"The organization of transport and traffic management temporarily prohibited the loading and transportation of fuel from Iran to Iraqi Kurdistan and from it in connection with the latest developments in this region," the Iranian Tasnim news agency reports.
Earlier in the week, Iranian Foreign Minister Mohammad Javad Zarif stated that Iran would remain an eternal friend of Kurds despite their recent vote to split from Iraq.
Iran is the only country with a large proportion of Kurdish population which manages to cultivate decent relations with them. With Iraqi Kurds Tehran has a long-standing relationship which has deepened after 2014 when Iranian Islamic Revolutionary Guard Corps started to back Kurdish Peshmerga's efforts to counter Daesh.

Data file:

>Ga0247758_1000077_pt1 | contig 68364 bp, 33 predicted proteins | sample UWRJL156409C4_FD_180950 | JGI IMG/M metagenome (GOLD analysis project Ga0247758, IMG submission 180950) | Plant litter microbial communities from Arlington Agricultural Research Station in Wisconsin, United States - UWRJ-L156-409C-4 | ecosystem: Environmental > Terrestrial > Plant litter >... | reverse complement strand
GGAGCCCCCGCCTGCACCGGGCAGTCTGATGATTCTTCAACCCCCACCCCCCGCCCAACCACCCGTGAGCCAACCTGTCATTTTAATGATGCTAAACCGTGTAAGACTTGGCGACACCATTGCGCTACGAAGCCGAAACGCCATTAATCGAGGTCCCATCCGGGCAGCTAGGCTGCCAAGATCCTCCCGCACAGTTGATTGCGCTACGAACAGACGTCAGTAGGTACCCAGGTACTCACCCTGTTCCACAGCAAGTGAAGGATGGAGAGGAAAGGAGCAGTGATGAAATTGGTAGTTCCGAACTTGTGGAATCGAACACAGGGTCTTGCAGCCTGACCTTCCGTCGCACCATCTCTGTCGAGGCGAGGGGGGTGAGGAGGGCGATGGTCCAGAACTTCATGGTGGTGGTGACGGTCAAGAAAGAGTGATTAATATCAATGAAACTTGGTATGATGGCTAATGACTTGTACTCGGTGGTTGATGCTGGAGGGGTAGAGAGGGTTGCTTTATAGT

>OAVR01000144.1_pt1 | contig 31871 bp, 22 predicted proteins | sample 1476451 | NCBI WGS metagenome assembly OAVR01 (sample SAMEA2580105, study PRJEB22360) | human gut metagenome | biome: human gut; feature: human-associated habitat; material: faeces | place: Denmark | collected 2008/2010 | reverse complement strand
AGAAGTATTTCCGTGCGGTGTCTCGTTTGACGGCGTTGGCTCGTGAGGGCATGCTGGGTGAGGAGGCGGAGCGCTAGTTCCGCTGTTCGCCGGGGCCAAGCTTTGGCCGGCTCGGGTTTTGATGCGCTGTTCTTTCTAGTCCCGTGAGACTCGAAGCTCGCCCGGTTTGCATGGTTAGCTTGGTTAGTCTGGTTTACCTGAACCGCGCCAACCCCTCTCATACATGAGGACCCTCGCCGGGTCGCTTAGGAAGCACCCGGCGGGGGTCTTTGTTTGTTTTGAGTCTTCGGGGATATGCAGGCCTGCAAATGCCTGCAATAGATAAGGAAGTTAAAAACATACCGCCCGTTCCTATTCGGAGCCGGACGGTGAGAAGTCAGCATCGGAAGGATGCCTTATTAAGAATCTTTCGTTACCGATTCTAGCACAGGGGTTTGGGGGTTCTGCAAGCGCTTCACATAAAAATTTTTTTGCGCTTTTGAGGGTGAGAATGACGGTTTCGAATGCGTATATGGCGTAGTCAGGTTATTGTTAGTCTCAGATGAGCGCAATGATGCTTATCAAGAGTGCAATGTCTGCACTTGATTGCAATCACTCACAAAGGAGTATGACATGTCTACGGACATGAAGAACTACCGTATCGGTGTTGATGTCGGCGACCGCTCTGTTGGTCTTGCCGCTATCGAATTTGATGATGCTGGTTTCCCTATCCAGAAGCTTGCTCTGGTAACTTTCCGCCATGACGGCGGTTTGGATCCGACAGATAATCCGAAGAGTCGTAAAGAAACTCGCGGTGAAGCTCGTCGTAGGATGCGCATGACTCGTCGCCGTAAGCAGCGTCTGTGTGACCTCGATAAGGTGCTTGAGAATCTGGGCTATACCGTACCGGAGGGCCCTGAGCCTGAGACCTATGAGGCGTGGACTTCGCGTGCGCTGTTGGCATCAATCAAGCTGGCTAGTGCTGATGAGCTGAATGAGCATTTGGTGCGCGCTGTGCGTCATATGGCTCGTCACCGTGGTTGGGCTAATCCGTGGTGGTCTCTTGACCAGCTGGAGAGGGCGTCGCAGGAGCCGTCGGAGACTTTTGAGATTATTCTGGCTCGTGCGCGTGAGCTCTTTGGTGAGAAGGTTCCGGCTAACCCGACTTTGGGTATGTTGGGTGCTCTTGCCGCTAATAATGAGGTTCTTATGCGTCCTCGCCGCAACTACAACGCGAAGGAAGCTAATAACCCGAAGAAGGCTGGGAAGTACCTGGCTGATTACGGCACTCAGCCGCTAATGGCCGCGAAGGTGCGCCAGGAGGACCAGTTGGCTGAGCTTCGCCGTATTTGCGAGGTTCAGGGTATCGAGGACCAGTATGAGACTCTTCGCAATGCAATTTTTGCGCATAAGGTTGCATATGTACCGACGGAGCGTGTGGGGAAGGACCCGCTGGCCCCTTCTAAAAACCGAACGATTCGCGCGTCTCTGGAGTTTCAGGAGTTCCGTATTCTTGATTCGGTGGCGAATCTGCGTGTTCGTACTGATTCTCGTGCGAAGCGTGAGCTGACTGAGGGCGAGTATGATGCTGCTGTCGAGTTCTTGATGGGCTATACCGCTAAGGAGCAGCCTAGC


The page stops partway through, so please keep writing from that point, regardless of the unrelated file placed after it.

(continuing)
Zarif predicted the Monday referendum, in which 92 percent of the 3.4 million people in northern Iraq's three main Kurdish provinces and in multi-ethnic Kirkuk region voted to have a separate nation state, would have consequences that would not be limited to Iraqi Kurdistan.
Iran and Turkey criticized the referendum amid fears it might strengthen separatist feelings in their own ethnic Kurdish minorities. The United Nations and the United States also decried the Iraqi Kurdish authorities for potentially destabilizing the region. Baghdad has called the vote illegal and has refused to engage in a dialogue with Kurdish leaders.